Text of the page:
Could depression be an infectious disease? Might hallucinogenic mushrooms be an effective treatment for depression (New York Times link)? Do antipsychotic drugs hinder long-term recovery from episodes of schizophrenia?
Insomnia causes depression as much as depression causes insomnia: Three surprising points from a fascinating episode of KQED Forum [audio, no transcript] with guest Dr. Michelle Primeau of the Stanford School of Medicine.
First story: Treating Insomnia to Heal Depression,
Follow up a couple of days later: Double Effectiveness of Depression Treatment by Treating Insomnia,
Two readers (both psychiatrists) respond, and
A NYT editorial. [more inside]
- Insomnia has long been taught to be a symptom of depression, but in many cases is a cause of depression.
- CBT (Cognitive Behavioral Therapy) is an effective treatment for both insomnia and depression.
- CBT can be more effective and longer lasting than sleeping pills
A pilot study testing for statistically significant blood biomarkers found in early-onset MDD: "Discovery of blood transcriptomic markers for depression in animal models and pilot validation in subjects with early-onset major depression" [PDF], published by the online, open source journal Translational Psychiatry**, April 2012, Volume 2. [more inside]
Falling STAR*D?: It is common practice for psychiatrists to switch depressive patients between different antidepressants if their current drug does not evince a symptomatic response. Despite clinical wisdom supporting this, little empirical, controlled evidence exists to direct “switching” protocols (e.g. if a patient with Z characteristics is on drug X, is it usually better to switch to drug A, B, or C? Will switching help at all?) in the psychopharmacological treatment of depression. The NIMH-funded STAR*D (Sequenced Alternatives to Relieve Depression) study aimed to address these questions of treatment direction in a very large (n>4000), “real-world” sample using a multi-phase treatment plan with different drugs (and cognitive therapy) at every step to maximize chances of eventual remission. Overall, the NIMH reported that about 67% of patients eventually achieved remission, with few differences in effectiveness between different types of treatment at each step. However, researchers and commentators have raised concerns regarding inconsistent reporting of outcomes, after-the-fact changes in study design and analysis, and other issues that may have inflated, partially invalidated, or misrepresented widely reported treatment outcomes. These inequities may also have implications for the secondary moderator analyses (i.e. does trait A predict switching to X or Y is better?) that were a major reason for the study. [more inside]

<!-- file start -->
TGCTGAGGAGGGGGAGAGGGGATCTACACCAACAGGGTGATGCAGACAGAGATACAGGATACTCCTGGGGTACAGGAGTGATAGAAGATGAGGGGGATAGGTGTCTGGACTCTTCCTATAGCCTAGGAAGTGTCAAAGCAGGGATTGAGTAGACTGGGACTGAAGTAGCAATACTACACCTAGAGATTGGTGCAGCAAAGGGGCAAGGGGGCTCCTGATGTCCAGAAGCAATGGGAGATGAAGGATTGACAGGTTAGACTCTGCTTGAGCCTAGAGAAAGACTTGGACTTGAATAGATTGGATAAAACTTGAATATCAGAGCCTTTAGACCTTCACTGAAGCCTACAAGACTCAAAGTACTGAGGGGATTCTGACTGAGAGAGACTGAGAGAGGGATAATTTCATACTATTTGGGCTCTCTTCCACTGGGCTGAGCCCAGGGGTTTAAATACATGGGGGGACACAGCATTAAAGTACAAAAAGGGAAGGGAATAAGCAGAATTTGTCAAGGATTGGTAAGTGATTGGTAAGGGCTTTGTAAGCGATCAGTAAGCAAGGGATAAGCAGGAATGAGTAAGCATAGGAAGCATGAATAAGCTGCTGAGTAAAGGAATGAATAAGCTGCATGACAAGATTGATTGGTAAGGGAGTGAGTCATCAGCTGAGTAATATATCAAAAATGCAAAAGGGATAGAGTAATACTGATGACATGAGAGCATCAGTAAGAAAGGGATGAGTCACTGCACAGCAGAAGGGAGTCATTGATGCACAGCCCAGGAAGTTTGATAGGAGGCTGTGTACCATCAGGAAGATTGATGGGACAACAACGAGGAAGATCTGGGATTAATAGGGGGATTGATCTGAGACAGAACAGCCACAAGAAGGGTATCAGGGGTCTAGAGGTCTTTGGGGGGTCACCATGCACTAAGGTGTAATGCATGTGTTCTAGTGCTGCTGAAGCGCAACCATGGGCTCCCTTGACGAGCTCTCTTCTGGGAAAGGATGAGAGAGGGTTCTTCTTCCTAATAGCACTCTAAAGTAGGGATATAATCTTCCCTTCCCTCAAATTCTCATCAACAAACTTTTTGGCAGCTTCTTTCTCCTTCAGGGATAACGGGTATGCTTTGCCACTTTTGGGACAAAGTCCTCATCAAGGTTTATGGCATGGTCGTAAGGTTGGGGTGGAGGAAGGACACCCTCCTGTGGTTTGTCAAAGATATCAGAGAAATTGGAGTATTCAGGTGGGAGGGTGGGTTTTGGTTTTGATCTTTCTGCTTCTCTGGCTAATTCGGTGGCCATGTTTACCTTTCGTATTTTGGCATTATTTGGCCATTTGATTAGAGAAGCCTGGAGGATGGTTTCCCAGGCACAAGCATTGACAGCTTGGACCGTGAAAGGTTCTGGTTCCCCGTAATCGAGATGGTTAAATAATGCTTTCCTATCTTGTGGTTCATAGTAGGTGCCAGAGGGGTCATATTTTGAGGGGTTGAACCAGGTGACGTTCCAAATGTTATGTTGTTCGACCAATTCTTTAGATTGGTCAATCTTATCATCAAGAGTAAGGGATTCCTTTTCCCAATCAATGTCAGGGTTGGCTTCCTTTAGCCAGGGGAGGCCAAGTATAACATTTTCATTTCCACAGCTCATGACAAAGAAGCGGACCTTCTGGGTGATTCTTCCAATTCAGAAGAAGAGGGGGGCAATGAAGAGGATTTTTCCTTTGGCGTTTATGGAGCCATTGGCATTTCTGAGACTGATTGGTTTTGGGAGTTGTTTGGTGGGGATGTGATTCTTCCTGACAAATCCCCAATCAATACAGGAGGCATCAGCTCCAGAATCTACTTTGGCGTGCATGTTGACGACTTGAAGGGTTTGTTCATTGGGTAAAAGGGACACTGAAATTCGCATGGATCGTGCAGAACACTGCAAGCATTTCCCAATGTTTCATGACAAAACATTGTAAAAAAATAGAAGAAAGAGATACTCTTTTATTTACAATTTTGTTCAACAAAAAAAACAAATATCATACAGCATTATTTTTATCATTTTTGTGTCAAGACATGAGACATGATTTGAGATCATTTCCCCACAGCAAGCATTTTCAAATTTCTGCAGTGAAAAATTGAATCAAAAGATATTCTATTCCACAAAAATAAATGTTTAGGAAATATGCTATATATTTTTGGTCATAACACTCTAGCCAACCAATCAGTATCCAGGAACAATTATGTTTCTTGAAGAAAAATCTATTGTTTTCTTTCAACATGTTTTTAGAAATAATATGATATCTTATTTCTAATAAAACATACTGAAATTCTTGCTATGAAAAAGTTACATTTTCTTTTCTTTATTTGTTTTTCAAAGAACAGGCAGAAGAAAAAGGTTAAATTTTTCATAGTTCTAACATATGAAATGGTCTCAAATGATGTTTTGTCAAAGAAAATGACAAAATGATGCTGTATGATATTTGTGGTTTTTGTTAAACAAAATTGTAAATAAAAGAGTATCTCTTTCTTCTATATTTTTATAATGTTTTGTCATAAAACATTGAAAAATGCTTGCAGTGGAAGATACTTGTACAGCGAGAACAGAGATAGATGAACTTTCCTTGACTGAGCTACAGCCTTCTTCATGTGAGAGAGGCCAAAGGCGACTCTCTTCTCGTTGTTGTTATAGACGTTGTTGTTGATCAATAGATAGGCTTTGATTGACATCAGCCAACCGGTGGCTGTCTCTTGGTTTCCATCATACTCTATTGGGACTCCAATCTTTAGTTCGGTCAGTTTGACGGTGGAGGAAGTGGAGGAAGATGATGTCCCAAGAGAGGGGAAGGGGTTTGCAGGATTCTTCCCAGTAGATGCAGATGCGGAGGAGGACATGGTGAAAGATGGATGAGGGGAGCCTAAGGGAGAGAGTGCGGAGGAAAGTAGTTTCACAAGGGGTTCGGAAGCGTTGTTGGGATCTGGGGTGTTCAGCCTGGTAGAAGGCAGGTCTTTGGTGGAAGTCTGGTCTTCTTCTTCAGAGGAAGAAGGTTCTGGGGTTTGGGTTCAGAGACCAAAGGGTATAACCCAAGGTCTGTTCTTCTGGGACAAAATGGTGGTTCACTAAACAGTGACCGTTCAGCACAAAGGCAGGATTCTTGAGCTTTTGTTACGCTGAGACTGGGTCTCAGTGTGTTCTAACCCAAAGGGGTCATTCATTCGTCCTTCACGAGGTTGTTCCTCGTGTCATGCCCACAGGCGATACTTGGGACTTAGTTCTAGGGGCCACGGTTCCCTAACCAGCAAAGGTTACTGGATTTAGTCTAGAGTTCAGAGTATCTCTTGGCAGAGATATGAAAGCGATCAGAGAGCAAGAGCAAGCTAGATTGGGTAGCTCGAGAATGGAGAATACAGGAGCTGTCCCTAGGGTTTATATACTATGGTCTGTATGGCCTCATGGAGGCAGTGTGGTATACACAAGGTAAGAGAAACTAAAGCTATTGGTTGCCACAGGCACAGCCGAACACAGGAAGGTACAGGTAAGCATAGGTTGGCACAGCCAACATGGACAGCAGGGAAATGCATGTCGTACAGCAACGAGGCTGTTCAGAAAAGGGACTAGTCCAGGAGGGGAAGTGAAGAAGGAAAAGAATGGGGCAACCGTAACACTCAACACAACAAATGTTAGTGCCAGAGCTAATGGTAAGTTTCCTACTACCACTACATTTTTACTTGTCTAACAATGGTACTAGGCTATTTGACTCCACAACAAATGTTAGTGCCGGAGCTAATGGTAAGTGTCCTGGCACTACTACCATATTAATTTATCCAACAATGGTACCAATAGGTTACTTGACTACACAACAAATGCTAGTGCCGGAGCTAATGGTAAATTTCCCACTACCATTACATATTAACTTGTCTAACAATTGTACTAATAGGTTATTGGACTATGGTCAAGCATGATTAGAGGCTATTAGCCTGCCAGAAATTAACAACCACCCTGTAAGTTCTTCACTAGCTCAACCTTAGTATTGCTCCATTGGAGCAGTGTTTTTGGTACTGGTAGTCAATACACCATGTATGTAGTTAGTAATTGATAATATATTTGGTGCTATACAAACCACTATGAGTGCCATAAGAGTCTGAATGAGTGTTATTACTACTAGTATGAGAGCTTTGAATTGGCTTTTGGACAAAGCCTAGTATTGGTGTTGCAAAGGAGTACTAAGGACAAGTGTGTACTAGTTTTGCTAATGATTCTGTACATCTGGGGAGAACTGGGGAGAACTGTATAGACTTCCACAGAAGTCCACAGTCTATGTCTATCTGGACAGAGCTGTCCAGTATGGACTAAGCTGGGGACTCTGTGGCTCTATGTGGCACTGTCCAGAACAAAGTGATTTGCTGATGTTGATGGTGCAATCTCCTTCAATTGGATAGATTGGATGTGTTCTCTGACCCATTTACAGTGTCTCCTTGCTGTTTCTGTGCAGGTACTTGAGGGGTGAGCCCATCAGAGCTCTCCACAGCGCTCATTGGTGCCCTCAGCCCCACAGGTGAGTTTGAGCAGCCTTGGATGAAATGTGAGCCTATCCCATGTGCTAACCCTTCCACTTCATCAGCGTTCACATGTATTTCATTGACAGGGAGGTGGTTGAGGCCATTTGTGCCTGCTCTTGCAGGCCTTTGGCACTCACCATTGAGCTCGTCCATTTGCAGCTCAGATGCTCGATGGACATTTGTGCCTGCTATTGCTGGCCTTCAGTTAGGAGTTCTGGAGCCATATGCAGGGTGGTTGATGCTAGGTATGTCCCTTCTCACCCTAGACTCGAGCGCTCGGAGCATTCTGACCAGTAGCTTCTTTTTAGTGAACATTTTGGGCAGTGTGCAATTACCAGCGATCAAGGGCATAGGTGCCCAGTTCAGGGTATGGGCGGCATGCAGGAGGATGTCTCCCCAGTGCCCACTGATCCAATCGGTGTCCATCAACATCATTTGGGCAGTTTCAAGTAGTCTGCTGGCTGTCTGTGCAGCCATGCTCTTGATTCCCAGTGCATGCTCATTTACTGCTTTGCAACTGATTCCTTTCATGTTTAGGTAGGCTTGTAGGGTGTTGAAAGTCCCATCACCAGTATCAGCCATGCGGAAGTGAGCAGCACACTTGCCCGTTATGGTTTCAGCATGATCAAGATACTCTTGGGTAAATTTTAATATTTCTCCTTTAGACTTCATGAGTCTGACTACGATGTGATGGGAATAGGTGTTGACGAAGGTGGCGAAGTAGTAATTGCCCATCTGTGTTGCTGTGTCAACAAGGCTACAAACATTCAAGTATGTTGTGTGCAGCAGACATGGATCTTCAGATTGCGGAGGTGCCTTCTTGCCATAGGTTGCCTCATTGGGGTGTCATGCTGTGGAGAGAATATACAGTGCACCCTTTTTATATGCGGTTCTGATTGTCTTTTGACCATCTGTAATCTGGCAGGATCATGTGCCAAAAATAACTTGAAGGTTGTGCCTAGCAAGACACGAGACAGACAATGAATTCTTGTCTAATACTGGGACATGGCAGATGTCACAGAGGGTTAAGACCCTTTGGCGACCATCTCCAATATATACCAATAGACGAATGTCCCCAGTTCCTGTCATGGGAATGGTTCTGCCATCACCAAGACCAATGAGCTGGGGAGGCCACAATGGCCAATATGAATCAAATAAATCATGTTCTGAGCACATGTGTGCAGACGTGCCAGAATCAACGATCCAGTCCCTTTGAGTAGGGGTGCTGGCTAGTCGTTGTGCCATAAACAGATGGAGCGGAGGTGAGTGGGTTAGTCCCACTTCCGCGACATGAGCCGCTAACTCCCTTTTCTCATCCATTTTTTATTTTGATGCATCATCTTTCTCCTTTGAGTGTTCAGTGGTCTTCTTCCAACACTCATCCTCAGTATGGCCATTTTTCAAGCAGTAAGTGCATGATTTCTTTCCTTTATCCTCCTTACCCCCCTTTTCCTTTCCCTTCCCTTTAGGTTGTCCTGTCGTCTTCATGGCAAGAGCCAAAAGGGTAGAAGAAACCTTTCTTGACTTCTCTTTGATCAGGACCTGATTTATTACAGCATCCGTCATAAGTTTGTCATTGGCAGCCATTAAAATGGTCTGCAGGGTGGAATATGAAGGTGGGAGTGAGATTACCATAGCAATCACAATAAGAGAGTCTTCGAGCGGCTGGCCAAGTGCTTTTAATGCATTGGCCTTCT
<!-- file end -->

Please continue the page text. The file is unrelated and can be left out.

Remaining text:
The epidemic of mental illness plaguing the Americans and the overmedication of psychiatric patients are in part artifacts of the diagnostic method. [more inside]
Is the contemporary epidemic of mental illness fueled by useless or even harmful anti-depressants and other psychoactive drugs? A review of books by Irving Kirsch, Robert Whitaker, and Daniel Carlat, notes that per Kirsch, "[a]n active placebo is one that itself produces side effects...there was no difference between the antidepressant and the active placebo" (new research claims very severe cases are different). Whitaker argues that psychoactive drugs may actively "disturb neurotransmitter function" and cause mental illnesses which a mounting cascade of drugs are then needed to manage. (previously, previously)
The Prozac, Paxil, Zoloft, Wellbutrin, Celexa, Effexor, Valium, Klonopin, Ativan, Restoril, Xanax, Adderall, Ritalin, Haldol, Risperdal, Seroquel, Ambien, Lunesta, Elavil, Trazodone War New York Magazine's Jennifer Senior writes on prescription drug (ab)use among soldiers and veterans of Iraq and Afghanistan. [more inside]
"Researchers found that failing to publish negative findings inflated the reported effectiveness of all 12 of the antidepressants studied." See also: Serotonin and Depression: A Disconnect between the Advertisements and the Scientific Literature. [more inside]